Colorectal cancer is one of the most prevalent and deadly cancers worldwide. Microbiome involvement, especially bacteria, has been proposed in the development of this cancer. Johnson et al. used colon microbiome metabolomics information to identify metabolites that can discriminate between healthy individuals and colon cancer patients [2]. Microbiota collected from the colon was analyzed for metabolites, and upregulation of polyamine and diacetylspermine metabolites was observed. Other investigators proposed using valine as a biomarker for detecting colon cancer in patients with polyps [17]. Holst et al. observed branched glycan elevation in colon cancer patient samples [18] and hypothesized that the interaction of proteins with colon cancer glycans contributes to carcinogenesis. Metabolomic profiling was shown to be useful in validating transcriptomic results of colon cancer samples when transcriptomic expression was functionally evaluated by metabolomic profiling [19]. Other investigators found that a combination of NMR, chemomatrix analysis of colon cancer patient serum, and comparison with controls indicated higher levels of pyridoxine, orotidine, and taurocholic acid in colon cancer samples [20]. The major metabolomic cycles involved include bile acid biosynthesis, vitamin B6 metabolism, methane metabolism, and glutathione metabolism.

2.4. Gastric Cancer

Although more prevalent in Asian countries, gastric cancer incidence and prevalence are increasing in Western countries [4]. Metabolomic profiling has been proposed as an alternative screening method for gastric cancer because of the high cost of endoscopy [21]. 5-Hydroxyindoleacetic acid levels were found to be higher in gastric cancer patients compared to controls [22]. Urine metabolomics were applied in this study, and the authors suggested including this urine marker along with other gastric cancer markers to improve the sensitivity of diagnostic assays.

2.5. Liver Cancer

Liver cancer is one of the most lethal malignancies. In the United States, the rate of liver cancer has increased by 7% during the past two decades [23]. Early detection biomarkers are needed that can be used to screen populations. The Kernel approach, a new metabolomic analysis approach, was used with liver cancer samples and reduced complications from missing values in epidemiologic studies [24]. Luo et al. analyzed 854 metabolite ion pairs in liver cancer samples and proposed a multiple reaction-monitoring ion pair finder that is useful in identifying new biomarkers [25]. Another study identified long-term elevated serum bile acids as potential risk factors for liver cancer [26]. Based on metabolomic profiling, Shao et al. identified butyrylcarnitine and hydantoin-5-propionic acid as biomarkers for diagnosing liver cancer [27]. Coen et al. used metabolomics profiling to evaluate the hepatotoxicity of different treatment agents [28]. Other investigators also have reported liver cancer-specific biomarkers [1]. Zheng et al. analyzed more than 100 serum samples from controls and liver cancer patients and identified tryptophan, glutamine, and 2-hydroxybutyric acid as early markers for liver cancer [29].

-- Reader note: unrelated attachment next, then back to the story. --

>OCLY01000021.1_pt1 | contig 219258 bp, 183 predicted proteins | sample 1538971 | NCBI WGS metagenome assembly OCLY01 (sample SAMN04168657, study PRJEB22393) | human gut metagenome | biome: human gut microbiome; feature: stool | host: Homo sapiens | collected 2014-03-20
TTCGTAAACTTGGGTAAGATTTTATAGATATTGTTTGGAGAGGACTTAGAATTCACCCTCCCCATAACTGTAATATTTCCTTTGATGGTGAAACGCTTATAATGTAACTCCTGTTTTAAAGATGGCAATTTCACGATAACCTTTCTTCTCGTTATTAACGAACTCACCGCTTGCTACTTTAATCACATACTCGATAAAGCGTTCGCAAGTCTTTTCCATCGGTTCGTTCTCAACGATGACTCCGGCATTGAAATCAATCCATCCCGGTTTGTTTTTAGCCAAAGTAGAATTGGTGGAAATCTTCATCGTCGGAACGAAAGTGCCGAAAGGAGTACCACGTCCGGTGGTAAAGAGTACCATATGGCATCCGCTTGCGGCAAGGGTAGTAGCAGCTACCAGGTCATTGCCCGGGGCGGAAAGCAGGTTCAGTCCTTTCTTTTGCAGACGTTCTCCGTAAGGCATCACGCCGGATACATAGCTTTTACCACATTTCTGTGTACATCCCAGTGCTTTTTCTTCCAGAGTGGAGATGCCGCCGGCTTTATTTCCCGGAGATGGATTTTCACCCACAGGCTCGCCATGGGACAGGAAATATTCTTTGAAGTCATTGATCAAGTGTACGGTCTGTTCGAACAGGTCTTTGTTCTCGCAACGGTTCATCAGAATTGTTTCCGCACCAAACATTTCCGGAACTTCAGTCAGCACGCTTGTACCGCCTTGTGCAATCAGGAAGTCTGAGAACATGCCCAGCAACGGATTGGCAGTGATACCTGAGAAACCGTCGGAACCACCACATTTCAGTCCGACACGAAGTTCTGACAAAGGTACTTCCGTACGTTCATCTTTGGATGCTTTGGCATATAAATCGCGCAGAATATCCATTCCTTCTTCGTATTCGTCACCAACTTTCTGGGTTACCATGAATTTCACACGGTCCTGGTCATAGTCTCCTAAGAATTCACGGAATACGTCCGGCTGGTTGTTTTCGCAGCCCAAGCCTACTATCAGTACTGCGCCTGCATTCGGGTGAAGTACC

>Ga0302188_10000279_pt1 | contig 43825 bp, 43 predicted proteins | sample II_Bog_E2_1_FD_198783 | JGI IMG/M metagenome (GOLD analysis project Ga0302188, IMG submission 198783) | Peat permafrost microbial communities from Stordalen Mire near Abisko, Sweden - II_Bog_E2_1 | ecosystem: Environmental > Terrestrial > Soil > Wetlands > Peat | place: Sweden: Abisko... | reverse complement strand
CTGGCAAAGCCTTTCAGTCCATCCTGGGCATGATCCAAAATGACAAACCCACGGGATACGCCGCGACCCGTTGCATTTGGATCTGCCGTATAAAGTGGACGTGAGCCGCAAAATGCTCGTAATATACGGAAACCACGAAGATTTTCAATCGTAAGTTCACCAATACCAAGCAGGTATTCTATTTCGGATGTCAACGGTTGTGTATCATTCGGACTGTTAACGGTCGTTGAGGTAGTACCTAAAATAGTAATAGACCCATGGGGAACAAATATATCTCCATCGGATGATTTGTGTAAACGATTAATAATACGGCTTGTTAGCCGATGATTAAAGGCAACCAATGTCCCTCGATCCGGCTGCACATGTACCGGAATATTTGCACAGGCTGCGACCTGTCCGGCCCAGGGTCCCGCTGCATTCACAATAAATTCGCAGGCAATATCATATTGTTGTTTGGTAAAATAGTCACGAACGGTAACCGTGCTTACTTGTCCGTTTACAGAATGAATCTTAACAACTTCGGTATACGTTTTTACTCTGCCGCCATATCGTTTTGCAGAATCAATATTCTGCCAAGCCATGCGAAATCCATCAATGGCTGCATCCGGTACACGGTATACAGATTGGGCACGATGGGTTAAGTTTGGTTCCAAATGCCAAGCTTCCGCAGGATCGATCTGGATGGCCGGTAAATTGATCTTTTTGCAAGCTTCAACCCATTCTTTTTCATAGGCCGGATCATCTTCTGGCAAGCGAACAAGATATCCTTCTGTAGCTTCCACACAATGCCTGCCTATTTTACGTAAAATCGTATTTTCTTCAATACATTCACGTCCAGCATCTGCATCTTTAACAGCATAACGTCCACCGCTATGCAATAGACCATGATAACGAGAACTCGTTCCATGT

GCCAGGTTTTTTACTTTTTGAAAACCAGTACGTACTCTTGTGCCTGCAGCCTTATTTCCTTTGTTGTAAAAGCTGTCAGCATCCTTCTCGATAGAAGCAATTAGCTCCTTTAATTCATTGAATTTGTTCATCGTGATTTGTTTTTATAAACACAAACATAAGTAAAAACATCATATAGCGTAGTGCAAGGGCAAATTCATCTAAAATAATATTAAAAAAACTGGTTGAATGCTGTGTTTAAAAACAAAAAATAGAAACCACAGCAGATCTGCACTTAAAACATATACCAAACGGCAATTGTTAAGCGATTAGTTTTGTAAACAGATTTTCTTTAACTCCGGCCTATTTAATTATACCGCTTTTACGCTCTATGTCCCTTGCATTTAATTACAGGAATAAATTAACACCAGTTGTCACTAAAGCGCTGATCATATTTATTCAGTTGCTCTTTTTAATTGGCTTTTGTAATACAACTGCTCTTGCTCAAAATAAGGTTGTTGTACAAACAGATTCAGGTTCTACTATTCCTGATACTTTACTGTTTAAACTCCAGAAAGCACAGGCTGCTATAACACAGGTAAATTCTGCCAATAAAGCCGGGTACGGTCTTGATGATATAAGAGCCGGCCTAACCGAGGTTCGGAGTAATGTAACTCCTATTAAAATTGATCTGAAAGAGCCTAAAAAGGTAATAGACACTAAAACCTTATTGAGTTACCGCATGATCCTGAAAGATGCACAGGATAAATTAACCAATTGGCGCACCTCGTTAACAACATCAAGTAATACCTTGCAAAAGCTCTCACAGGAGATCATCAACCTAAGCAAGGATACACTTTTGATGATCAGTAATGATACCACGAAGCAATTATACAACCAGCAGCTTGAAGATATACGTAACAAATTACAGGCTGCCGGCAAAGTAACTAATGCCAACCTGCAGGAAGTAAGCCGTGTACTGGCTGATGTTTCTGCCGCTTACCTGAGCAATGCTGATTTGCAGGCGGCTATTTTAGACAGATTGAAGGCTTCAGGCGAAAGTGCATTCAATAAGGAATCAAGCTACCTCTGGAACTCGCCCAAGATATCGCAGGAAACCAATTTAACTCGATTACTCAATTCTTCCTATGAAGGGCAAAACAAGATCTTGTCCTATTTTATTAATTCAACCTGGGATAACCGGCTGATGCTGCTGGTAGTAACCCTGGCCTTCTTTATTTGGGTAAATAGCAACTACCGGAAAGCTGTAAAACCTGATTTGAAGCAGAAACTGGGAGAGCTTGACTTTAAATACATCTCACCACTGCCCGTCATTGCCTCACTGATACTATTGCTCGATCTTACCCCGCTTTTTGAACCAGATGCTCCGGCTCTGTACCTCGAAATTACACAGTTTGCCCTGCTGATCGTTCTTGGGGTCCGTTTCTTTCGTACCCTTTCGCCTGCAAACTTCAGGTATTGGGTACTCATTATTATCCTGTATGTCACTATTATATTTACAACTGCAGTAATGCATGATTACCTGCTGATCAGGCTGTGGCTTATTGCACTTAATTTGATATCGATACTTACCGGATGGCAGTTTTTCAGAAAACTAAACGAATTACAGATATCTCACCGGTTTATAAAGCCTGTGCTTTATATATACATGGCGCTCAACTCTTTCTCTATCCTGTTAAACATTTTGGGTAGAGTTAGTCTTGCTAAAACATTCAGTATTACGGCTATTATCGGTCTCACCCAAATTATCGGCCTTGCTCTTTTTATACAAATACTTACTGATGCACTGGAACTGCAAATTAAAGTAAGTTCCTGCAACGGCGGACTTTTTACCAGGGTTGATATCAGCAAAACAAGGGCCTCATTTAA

2.6. Lung Cancer

Cigarette smoking is the major risk factor for lung cancer, although additional factors have been identified [30]. Chronic obstructive pulmonary disease (COPD) may increase the risk of lung cancer. Metabolomic approaches were applied to distinguishing COPD and lung cancer in serum samples collected from patients with one of these diseases (TNM stages I, II, III, and IV). Higher levels of acetate, citrate, and methanol were found in individuals with COPD compared to those with lung cancer; and N-glycosylated proteins, leucine, lysine, mannose, and choline levels were higher in those with lung cancer [30].

2.7. Pancreatic Cancer

Blood samples from patients with pancreatic cancer and cachexia were characterized by metabolomic approaches to identify contributing metabolites [31]. Two groups, one with and another without cachexia, were followed longitudinally. Serum levels of IL-6, tumor necrosis factor (TNF)-alpha, and leptons as well as loss of body weight were determined in both groups using GC-MS. Compared to the cachexia-free group, levels of these markers varied day to day and were higher in cachexia patients. Most patients with advanced stage pancreatic cancer develop cachexia with symptoms such as decreased dietary intake, anxiety, and depression.

2.8. Prostate Cancer